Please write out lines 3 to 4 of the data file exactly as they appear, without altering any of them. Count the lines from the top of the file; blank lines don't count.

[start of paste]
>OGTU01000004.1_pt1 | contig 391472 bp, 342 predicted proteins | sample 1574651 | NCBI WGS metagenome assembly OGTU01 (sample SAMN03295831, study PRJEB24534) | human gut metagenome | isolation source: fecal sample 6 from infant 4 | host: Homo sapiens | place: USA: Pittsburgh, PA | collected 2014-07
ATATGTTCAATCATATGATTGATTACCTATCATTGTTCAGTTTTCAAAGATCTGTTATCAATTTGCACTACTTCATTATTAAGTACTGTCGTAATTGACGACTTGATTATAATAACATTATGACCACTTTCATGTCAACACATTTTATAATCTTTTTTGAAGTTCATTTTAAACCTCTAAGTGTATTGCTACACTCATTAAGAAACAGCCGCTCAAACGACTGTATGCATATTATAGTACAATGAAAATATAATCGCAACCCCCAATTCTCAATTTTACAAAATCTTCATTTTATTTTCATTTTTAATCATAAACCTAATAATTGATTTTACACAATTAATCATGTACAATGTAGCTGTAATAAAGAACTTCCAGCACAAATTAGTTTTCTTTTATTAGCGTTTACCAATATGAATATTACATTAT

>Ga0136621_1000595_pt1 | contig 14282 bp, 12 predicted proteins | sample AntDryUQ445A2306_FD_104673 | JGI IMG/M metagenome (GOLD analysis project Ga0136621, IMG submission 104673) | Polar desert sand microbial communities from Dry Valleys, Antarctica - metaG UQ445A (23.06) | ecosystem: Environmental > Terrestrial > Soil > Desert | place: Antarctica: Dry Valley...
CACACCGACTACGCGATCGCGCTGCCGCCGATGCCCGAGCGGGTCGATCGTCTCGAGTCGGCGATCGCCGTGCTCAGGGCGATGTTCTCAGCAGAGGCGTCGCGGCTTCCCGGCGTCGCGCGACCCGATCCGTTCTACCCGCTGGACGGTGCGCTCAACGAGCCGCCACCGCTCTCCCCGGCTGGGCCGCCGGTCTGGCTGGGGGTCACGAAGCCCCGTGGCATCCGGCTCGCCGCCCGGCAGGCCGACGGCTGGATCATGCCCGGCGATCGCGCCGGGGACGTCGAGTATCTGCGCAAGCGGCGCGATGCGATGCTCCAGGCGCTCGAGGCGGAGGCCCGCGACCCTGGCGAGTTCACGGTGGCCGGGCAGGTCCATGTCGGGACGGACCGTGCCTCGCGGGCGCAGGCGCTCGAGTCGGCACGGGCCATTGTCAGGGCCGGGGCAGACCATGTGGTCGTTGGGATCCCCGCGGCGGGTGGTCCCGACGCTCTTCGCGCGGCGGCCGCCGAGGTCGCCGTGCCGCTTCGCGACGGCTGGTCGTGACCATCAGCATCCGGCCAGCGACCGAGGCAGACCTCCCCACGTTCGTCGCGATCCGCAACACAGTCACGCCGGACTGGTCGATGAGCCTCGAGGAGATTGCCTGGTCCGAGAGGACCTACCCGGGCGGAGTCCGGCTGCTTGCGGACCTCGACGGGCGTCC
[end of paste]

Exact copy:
>Ga0136621_1000595_pt1 | contig 14282 bp, 12 predicted proteins | sample AntDryUQ445A2306_FD_104673 | JGI IMG/M metagenome (GOLD analysis project Ga0136621, IMG submission 104673) | Polar desert sand microbial communities from Dry Valleys, Antarctica - metaG UQ445A (23.06) | ecosystem: Environmental > Terrestrial > Soil > Desert | place: Antarctica: Dry Valley...
CACACCGACTACGCGATCGCGCTGCCGCCGATGCCCGAGCGGGTCGATCGTCTCGAGTCGGCGATCGCCGTGCTCAGGGCGATGTTCTCAGCAGAGGCGTCGCGGCTTCCCGGCGTCGCGCGACCCGATCCGTTCTACCCGCTGGACGGTGCGCTCAACGAGCCGCCACCGCTCTCCCCGGCTGGGCCGCCGGTCTGGCTGGGGGTCACGAAGCCCCGTGGCATCCGGCTCGCCGCCCGGCAGGCCGACGGCTGGATCATGCCCGGCGATCGCGCCGGGGACGTCGAGTATCTGCGCAAGCGGCGCGATGCGATGCTCCAGGCGCTCGAGGCGGAGGCCCGCGACCCTGGCGAGTTCACGGTGGCCGGGCAGGTCCATGTCGGGACGGACCGTGCCTCGCGGGCGCAGGCGCTCGAGTCGGCACGGGCCATTGTCAGGGCCGGGGCAGACCATGTGGTCGTTGGGATCCCCGCGGCGGGTGGTCCCGACGCTCTTCGCGCGGCGGCCGCCGAGGTCGCCGTGCCGCTTCGCGACGGCTGGTCGTGACCATCAGCATCCGGCCAGCGACCGAGGCAGACCTCCCCACGTTCGTCGCGATCCGCAACACAGTCACGCCGGACTGGTCGATGAGCCTCGAGGAGATTGCCTGGTCCGAGAGGACCTACCCGGGCGGAGTCCGGCTGCTTGCGGACCTCGACGGGCGTCC